By Alex Braun
It can be difficult sometimes to bust out of that mid-summer rut — the point when a really exciting internship fades into a repetitive cycle of mindless tasks. You might figure, “If this is what they need me for, I don’t want to look unappreciative or self-serving by demanding more.”
There’s a fine line to walk, but you should speak up if you’re willing to take on bigger tasks. Here’s how to do it without ruffling any feathers.
1. Make sure you’ve performed well.
Not every assignment will be the best use of your talents, but you need to earn your opportunities by doing a great job on the boring stuff. A lot of interns make the mistake of assuming they’re riding a wave of goodwill in the first couple weeks on the job. In reality, your employer probably still knows very little about your work ethic, and they might test you with some busywork to see how you handle it. Don’t complain if the internship isn’t living up to your expectations in the beginning. If you do what’s asked of you, you’ll soon have more leverage to push for bigger challenges.
Asking generally for ‘more important’ stuff to do can sound self-serving.
2. Know what you’re seeking and its value to your employer.
Having a plan and doing some background research will impress your boss. Asking generally for “more important” stuff to do can sound self-serving, and creates the impression that you don’t know what “more important” tasks look like at your workplace. Both are big negatives, even if you believe you’re only trying to help.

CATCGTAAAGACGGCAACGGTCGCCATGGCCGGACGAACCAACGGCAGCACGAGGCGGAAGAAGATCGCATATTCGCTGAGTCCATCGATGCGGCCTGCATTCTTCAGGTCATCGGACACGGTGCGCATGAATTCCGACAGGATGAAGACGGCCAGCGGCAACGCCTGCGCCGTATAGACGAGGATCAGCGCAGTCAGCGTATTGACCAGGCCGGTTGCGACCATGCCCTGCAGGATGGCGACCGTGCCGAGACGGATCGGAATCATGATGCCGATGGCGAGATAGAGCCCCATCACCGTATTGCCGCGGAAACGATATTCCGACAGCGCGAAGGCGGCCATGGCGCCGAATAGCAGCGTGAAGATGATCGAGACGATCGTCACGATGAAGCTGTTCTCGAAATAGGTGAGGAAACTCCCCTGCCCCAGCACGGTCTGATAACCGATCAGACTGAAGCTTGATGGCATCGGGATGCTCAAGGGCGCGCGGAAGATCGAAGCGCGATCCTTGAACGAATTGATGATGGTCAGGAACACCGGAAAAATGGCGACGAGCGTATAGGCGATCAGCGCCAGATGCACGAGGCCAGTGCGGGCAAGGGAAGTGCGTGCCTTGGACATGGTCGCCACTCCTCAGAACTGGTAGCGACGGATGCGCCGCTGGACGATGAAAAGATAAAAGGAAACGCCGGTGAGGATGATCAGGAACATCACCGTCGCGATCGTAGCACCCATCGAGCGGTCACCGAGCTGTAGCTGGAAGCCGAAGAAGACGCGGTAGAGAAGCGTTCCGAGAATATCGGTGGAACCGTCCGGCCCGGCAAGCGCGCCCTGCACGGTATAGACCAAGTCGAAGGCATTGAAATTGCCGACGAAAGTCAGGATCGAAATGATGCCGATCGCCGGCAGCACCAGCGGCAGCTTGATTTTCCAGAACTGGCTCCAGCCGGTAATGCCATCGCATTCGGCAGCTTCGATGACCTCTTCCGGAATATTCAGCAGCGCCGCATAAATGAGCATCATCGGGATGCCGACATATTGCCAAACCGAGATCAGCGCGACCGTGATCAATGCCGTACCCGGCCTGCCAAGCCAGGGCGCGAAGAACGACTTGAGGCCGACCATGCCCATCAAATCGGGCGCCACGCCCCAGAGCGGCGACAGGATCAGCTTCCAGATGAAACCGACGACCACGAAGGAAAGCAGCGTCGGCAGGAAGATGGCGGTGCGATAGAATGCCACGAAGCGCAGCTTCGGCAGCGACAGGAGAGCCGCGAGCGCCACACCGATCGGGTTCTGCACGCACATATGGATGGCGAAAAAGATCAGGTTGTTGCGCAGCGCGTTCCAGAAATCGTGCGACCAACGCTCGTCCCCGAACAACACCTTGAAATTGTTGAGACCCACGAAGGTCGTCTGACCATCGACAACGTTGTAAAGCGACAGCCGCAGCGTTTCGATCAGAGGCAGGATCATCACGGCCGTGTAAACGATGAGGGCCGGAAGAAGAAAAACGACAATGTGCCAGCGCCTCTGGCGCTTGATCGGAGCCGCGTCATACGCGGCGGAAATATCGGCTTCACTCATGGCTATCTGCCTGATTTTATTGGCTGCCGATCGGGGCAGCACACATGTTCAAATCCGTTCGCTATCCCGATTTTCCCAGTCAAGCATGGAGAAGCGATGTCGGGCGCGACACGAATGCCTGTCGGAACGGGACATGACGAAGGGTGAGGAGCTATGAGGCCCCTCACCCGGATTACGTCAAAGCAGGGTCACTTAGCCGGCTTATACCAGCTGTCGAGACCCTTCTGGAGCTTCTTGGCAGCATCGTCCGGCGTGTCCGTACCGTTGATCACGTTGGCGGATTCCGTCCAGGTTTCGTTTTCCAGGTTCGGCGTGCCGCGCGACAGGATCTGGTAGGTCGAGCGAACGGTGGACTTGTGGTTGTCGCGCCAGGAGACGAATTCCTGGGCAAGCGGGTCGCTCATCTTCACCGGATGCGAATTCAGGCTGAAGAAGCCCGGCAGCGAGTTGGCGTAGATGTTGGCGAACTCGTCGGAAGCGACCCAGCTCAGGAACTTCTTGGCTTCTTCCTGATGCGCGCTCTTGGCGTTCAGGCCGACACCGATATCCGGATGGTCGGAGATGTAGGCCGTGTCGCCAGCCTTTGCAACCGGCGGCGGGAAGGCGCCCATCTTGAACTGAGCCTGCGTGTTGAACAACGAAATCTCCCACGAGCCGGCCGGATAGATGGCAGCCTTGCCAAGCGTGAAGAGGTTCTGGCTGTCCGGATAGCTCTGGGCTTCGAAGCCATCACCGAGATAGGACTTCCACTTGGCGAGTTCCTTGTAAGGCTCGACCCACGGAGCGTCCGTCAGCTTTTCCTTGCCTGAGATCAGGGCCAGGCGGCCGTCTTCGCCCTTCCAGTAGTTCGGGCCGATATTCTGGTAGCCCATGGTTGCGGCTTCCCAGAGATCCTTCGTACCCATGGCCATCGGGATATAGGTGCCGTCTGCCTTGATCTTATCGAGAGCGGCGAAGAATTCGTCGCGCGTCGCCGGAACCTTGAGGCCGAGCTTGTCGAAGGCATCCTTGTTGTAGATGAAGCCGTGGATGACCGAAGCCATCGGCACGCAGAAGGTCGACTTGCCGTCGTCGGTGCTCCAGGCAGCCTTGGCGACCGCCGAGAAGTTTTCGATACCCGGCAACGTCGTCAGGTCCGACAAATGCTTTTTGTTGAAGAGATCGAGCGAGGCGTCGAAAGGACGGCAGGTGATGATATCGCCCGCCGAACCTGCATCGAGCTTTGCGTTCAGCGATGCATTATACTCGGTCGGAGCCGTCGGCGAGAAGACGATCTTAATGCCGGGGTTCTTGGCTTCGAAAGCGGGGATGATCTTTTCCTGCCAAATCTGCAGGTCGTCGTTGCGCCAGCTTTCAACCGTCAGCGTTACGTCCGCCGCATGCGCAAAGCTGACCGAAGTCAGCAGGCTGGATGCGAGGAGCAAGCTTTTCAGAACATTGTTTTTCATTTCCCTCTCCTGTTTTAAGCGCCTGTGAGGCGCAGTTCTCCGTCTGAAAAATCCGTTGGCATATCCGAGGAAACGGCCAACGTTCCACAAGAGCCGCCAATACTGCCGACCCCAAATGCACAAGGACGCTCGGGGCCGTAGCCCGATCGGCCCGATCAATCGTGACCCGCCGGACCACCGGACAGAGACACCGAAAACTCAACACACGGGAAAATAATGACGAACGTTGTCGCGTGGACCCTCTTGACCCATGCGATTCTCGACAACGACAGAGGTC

To explain a project idea, type up an email that starts by identifying a problem you’ve noticed on the job and how you might be able to tackle it. Ask if your supervisor would like to set up a short meeting to talk things over. Even if your project doesn’t get approved, you should win some points for being proactive and engaged.
3. Don’t make others feel small.
Remember in Gladiator, when Commodus tells his father that ambition is his greatest virtue? Being motivated is great, but reckless ambition is one of the quickest ways to turn coworkers against you. Complaining that your current work is too easy — especially if it’s something full-time employees also do — creates the impression that you have a superiority complex.
Make sure to credit the people around you when they do good work, even if it doesn’t seem particularly difficult to you. And when describing new tasks you’d like to tackle, don’t characterize them as more complex or more vital. That’s for your supervisor to decide.
Have your own ideas about how to ask for bigger challenges at an internship? Share them in a comment!